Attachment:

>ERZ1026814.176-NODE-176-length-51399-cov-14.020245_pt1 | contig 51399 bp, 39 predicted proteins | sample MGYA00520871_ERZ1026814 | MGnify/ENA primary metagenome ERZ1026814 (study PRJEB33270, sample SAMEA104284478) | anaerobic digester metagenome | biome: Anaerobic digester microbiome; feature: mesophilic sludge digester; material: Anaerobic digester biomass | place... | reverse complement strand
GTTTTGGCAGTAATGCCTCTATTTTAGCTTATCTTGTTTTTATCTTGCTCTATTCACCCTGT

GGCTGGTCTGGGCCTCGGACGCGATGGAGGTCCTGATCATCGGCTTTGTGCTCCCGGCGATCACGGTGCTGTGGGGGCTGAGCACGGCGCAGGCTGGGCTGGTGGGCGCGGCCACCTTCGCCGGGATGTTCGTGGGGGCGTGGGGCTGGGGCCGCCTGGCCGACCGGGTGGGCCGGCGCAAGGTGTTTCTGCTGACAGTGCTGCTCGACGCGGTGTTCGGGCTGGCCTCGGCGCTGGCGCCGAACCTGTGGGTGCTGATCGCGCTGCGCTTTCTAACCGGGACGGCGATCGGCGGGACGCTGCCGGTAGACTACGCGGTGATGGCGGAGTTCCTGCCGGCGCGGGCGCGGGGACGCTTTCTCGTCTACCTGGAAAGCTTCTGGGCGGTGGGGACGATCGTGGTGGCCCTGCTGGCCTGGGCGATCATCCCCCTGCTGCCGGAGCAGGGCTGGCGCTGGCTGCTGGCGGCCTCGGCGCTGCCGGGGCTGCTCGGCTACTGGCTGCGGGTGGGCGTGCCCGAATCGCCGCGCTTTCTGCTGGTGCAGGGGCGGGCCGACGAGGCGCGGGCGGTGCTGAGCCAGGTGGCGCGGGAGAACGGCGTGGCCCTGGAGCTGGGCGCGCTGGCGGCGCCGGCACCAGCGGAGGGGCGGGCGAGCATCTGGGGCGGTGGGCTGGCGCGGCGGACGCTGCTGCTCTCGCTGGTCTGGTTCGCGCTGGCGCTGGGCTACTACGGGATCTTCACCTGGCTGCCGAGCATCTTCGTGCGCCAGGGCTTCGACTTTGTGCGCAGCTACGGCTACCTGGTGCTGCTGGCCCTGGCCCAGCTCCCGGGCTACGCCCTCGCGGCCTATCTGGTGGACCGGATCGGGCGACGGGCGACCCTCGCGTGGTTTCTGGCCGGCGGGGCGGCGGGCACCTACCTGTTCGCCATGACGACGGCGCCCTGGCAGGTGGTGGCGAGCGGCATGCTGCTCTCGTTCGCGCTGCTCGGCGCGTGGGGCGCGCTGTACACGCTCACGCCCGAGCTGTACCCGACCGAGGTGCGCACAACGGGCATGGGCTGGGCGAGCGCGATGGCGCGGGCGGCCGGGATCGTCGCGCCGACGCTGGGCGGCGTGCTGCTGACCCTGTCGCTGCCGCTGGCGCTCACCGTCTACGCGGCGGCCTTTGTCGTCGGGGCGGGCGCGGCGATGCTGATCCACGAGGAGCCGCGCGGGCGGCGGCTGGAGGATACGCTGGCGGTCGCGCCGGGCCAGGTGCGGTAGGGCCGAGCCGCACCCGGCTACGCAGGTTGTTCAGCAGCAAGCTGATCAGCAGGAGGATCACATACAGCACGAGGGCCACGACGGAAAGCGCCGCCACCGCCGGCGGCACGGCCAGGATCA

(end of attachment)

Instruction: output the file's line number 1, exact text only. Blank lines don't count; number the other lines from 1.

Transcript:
>ERZ1026814.176-NODE-176-length-51399-cov-14.020245_pt1 | contig 51399 bp, 39 predicted proteins | sample MGYA00520871_ERZ1026814 | MGnify/ENA primary metagenome ERZ1026814 (study PRJEB33270, sample SAMEA104284478) | anaerobic digester metagenome | biome: Anaerobic digester microbiome; feature: mesophilic sludge digester; material: Anaerobic digester biomass | place... | reverse complement strand